nep-sog New Economics Papers
on Sociology of Economics
Issue of 2010‒01‒30
three papers chosen by
Jonas Holmström
Swedish School of Economics and Business Administration

  1. Evaluating the Productivity of Researchers and their Communities: The RP-Index and the CP-Index By Jorn Altmann; Alireza Abbasi; Junseok Hwang
  2. A comparison of the scientific performance of the U. S. and the European Union at the turn of the XXI century By Pedro Albarrán; Joan Crespo; Ignacio Ortuño; Javier Ruiz-Castillo
  3. References made and citations received by scientific articles By Pedro Albarrán; Javier Ruiz-Castillo

  1. By: Jorn Altmann; Alireza Abbasi; Junseok Hwang (TEMEP, School of Industrial and Management Engineering College of Engineering, Seoul National University)
    Abstract: While the h-Index and the g-Index (as the major indices for quantifying the academic performance of researchers) take into consideration the citation count of publications, some other important indicators of research output (i.e. the number of authors per paper, lead author, year of publication) are omitted. Those indicators have to be considered in order to evaluate the productivity of researchers comprehensively. This paper analyzes the different indicators and proposes two new indices, the RP-Index and the CP-Index. The RP-Index evaluates the productivity of a researcher and the CP-Index evaluates the productivity of a group of researchers. After showing how these new indices can be applied and how they compare to the existing ones, an assessment of the two new indices is given.
    Keywords: h-Index, g-Index, research productivity evaluation, performance evaluation of researchers and groups, citation indices, metrics, empirical data analysis, knowledge creation, and knowledge transfer
    JEL: C43 D80 D83 D85 L25 M12 M21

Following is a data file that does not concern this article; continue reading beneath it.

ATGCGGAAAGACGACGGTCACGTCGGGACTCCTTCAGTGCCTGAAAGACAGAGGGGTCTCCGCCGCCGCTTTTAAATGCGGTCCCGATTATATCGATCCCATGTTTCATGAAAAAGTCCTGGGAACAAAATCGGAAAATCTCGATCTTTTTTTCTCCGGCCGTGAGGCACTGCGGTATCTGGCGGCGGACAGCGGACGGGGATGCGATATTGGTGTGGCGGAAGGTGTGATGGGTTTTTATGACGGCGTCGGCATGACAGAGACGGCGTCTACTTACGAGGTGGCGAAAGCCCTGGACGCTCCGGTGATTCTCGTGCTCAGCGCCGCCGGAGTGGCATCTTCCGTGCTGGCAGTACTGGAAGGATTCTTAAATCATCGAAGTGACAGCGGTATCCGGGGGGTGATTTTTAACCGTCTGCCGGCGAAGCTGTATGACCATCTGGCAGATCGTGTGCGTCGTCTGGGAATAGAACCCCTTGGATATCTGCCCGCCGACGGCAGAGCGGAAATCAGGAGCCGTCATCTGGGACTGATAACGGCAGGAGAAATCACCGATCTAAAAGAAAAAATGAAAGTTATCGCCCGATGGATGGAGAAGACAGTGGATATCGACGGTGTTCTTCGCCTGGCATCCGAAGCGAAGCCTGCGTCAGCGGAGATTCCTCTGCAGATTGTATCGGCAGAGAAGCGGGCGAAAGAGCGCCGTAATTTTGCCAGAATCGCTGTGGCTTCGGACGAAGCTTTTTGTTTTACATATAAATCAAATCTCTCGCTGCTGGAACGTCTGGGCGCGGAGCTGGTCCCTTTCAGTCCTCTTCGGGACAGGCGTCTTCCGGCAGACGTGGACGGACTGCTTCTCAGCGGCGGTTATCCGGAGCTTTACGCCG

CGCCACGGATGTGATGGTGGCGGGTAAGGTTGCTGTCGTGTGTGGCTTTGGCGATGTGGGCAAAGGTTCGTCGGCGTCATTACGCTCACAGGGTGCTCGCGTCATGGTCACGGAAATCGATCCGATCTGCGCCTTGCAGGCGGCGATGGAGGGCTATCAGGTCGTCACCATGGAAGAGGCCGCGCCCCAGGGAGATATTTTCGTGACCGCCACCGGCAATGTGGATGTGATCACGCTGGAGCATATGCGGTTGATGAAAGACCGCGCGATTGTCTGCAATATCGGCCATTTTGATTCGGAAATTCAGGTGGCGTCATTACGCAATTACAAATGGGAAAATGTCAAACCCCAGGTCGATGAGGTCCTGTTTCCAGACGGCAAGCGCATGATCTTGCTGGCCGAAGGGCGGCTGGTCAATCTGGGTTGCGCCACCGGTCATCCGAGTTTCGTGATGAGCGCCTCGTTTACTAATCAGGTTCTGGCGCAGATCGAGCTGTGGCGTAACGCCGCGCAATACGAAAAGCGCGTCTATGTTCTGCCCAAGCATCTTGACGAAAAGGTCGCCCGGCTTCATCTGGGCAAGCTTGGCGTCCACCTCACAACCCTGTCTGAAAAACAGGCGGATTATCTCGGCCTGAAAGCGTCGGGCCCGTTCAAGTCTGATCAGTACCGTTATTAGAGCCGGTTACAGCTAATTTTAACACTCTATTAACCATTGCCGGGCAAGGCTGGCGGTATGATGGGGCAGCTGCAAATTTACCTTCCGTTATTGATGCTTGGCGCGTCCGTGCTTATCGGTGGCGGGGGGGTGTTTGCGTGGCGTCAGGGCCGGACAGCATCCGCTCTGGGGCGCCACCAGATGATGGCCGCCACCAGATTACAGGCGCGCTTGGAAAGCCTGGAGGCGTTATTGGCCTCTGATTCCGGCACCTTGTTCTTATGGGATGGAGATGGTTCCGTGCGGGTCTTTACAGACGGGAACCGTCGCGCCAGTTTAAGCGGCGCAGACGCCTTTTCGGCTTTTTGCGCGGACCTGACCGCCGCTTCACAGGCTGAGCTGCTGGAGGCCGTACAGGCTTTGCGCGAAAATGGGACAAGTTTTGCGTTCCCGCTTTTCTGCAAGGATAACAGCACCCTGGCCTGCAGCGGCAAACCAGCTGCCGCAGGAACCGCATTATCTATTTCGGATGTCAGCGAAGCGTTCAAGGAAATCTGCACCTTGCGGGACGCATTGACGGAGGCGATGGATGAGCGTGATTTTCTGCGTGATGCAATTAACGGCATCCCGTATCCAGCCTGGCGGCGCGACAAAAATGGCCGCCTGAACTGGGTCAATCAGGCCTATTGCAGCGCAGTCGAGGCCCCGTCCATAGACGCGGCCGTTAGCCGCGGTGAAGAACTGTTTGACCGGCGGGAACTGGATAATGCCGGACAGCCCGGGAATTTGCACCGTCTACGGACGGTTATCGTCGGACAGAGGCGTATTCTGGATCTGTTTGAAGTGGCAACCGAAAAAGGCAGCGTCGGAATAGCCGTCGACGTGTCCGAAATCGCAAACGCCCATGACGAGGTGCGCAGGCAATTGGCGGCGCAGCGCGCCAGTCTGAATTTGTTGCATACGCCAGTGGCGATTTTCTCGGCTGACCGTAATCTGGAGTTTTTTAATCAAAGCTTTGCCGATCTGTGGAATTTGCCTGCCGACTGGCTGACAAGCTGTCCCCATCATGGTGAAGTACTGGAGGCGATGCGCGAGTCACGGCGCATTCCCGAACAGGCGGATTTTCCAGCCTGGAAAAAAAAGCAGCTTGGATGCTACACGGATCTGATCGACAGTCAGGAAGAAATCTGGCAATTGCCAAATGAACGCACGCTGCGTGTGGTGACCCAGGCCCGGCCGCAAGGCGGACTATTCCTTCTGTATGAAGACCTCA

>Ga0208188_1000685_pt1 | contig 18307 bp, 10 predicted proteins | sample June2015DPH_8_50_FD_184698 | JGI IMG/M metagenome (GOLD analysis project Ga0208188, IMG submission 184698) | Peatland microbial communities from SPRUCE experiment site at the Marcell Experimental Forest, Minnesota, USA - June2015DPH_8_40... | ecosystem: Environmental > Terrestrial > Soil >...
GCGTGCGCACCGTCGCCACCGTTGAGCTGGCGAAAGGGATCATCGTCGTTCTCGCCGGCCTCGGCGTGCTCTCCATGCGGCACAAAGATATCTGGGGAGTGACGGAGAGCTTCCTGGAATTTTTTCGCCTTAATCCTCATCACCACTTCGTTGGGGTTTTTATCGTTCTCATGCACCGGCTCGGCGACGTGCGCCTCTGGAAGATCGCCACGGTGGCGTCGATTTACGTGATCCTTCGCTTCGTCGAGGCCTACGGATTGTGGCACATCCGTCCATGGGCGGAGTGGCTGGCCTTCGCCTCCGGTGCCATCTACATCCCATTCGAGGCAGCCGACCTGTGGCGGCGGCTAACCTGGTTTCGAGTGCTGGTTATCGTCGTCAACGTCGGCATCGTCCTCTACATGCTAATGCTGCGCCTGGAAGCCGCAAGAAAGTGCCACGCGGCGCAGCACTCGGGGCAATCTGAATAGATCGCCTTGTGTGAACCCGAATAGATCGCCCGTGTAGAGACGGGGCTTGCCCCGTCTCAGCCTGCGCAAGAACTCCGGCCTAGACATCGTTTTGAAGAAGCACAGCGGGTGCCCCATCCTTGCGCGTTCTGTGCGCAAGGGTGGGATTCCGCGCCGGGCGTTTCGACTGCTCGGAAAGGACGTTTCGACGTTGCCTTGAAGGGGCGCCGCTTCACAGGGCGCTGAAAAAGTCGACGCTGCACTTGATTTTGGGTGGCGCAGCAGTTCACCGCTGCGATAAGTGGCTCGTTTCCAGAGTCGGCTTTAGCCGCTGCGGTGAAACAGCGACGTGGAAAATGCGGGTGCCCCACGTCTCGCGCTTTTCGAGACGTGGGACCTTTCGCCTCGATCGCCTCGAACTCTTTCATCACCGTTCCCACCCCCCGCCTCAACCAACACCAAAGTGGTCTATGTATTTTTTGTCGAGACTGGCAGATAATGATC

Date: 2010–01
  2. By: Pedro Albarrán; Joan Crespo; Ignacio Ortuño; Javier Ruiz-Castillo
    Abstract: In this paper, scientific performance is identified with the impact journal articles achieve through the citations they receive. The empirical exercise refers to 3.6 million articles published in 1998-2002 in 22 scientific fields, and the more than 47 million citations they receive in 1998-2007. The first finding is that a failure to exclude co-authorship among member countries within the EU (European Union) may lead to a serious upward bias in the assignment of articles to this geographical area. In the second place, standard indicators, such as normalized mean citation ratios, are silent about what takes place in different parts of the citation distribution. Consequently, this paper compares the publication shares of the U.S. and the EU at every percentile of the world citation distribution in each field. In 15 disciplines, as well as in all sciences as a whole, the EU share of total publications is greater than that of the U.S. one. But as soon as the citations received by these publications are taken into account the picture is completely reversed. The mean citation rate in the U.S. is greater than in the EU in every one of the 22 fields. In seven fields, the initial gap between the U.S. and the EU widens up as we advance towards the more cited articles, while in the remaining 15 fields –except for Agricultural Sciences– the U.S. always surpasses the EU when it counts, namely, at the upper tail of citation distributions. For all sciences as a whole, the U.S publication share becomes greater than that of the EU one for the top 50% of the most highly cited articles.
    Date: 2009–07
  3. By: Pedro Albarrán; Javier Ruiz-Castillo
    Abstract: This paper studies massive evidence about references made and citations received after a five-year citation window by 3.7 million articles published in 1998-2002 in 22 scientific fields. We find that the distributions of references made and citations received share a number of basic features across sciences. Reference distributions are rather skewed to the right, while citation distributions are even more highly skewed: the mean is about 20 percentage points to the right of the median, and articles with a remarkable or outstanding number of citations represent about 9% of the total. Moreover, the existence of a power law representing the upper tail of citation distributions cannot be rejected in 17 fields whose articles represent 74.5% of the total. Contrary to the evidence in other contexts, the value of the scale parameter is between three and four in 15 of the 17 cases. Finally, power laws are typically small but capture a considerable proportion of the total citations received
    Date: 2009–12

This nep-sog issue is ©2010 by Jonas Holmström. It is provided as is without any express or implied warranty. It may be freely redistributed in whole or in part for any purpose. If distributed in part, please include this notice.
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